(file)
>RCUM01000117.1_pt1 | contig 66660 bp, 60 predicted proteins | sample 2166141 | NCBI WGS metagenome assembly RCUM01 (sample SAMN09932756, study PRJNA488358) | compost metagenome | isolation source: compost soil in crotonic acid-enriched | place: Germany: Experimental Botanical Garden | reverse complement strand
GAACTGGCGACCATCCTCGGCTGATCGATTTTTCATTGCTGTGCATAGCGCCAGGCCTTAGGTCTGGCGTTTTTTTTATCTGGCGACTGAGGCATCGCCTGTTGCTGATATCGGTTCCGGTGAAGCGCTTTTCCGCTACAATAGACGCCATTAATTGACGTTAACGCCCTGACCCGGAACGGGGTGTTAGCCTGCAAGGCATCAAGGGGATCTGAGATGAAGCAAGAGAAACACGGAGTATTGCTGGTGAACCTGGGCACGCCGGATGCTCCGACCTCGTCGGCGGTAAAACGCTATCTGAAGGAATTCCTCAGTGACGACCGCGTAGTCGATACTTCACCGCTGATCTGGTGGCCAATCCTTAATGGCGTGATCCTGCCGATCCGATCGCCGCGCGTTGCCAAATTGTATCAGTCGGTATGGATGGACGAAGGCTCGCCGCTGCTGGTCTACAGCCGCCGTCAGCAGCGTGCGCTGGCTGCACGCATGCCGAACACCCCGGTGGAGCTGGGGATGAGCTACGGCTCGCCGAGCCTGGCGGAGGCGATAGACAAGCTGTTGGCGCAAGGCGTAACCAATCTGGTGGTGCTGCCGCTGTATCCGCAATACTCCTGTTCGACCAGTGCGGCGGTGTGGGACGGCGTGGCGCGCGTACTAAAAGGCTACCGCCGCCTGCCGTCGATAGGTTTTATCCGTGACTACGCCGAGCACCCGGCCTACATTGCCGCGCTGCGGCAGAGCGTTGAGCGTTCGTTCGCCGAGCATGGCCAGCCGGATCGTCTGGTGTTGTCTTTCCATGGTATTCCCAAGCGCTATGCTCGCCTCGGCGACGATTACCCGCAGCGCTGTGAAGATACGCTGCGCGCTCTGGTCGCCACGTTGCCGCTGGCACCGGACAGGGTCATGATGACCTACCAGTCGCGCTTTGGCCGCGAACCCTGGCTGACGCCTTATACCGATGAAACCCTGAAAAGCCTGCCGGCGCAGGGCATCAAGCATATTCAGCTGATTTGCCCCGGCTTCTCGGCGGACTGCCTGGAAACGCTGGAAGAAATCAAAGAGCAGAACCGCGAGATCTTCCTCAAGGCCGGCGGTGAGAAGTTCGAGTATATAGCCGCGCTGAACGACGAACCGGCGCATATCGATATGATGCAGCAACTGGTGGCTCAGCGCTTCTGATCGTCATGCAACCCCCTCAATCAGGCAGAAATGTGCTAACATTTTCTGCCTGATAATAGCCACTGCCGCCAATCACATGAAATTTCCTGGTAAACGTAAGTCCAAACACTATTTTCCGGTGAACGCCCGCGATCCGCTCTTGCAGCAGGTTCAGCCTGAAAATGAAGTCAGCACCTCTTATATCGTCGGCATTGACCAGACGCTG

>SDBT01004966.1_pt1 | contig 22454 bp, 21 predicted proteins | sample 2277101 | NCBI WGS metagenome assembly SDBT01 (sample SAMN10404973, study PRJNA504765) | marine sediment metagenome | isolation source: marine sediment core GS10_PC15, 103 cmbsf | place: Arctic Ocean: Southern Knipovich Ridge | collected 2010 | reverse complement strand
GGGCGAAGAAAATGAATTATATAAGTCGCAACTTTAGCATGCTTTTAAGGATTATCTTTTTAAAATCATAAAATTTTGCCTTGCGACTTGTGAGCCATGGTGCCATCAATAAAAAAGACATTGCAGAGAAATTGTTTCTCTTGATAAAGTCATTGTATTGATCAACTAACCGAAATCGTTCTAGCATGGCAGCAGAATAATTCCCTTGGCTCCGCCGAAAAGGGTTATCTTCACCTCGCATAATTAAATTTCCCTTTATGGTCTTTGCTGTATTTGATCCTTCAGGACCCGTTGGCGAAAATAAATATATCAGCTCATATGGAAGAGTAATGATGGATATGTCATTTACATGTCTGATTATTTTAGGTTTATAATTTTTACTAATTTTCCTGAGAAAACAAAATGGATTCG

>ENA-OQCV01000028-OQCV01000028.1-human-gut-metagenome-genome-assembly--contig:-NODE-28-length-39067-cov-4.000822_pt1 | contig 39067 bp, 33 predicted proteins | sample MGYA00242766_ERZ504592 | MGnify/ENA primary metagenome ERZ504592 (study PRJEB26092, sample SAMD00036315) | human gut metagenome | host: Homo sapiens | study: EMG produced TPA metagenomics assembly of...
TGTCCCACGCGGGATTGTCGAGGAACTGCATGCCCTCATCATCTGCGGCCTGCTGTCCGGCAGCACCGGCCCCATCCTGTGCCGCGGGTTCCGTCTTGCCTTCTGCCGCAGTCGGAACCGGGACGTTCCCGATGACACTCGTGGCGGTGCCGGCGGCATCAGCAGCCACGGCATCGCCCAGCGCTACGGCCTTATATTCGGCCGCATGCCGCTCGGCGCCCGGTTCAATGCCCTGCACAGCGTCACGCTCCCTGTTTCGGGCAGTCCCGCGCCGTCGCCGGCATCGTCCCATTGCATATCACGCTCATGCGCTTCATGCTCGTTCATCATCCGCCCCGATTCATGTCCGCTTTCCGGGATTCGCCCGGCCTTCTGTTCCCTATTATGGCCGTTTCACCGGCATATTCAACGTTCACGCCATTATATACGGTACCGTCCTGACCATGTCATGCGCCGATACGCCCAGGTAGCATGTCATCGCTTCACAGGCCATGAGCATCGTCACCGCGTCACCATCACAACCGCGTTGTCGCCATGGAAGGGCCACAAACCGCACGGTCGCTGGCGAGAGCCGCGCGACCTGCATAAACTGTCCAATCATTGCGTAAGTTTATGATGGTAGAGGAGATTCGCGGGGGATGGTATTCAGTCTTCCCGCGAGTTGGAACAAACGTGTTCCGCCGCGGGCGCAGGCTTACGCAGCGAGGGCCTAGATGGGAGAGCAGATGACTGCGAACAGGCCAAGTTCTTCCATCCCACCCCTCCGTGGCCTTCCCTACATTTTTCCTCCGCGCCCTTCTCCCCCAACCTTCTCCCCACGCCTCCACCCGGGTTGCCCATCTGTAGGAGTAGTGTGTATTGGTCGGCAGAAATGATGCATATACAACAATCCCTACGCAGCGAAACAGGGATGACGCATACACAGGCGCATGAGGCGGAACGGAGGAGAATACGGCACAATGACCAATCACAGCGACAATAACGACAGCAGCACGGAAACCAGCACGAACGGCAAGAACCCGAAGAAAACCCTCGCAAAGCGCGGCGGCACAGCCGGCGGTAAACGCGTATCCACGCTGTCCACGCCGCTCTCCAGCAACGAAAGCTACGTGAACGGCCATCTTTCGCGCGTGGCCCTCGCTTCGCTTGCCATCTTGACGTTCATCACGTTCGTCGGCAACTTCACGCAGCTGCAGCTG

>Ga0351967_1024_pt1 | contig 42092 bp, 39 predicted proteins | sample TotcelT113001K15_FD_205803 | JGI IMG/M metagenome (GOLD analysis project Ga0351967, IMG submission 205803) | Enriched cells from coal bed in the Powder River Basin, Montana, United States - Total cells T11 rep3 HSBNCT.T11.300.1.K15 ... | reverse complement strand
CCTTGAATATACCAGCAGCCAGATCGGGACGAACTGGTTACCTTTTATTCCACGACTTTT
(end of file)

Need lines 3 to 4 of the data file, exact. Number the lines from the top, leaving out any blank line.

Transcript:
>SDBT01004966.1_pt1 | contig 22454 bp, 21 predicted proteins | sample 2277101 | NCBI WGS metagenome assembly SDBT01 (sample SAMN10404973, study PRJNA504765) | marine sediment metagenome | isolation source: marine sediment core GS10_PC15, 103 cmbsf | place: Arctic Ocean: Southern Knipovich Ridge | collected 2010 | reverse complement strand
GGGCGAAGAAAATGAATTATATAAGTCGCAACTTTAGCATGCTTTTAAGGATTATCTTTTTAAAATCATAAAATTTTGCCTTGCGACTTGTGAGCCATGGTGCCATCAATAAAAAAGACATTGCAGAGAAATTGTTTCTCTTGATAAAGTCATTGTATTGATCAACTAACCGAAATCGTTCTAGCATGGCAGCAGAATAATTCCCTTGGCTCCGCCGAAAAGGGTTATCTTCACCTCGCATAATTAAATTTCCCTTTATGGTCTTTGCTGTATTTGATCCTTCAGGACCCGTTGGCGAAAATAAATATATCAGCTCATATGGAAGAGTAATGATGGATATGTCATTTACATGTCTGATTATTTTAGGTTTATAATTTTTACTAATTTTCCTGAGAAAACAAAATGGATTCG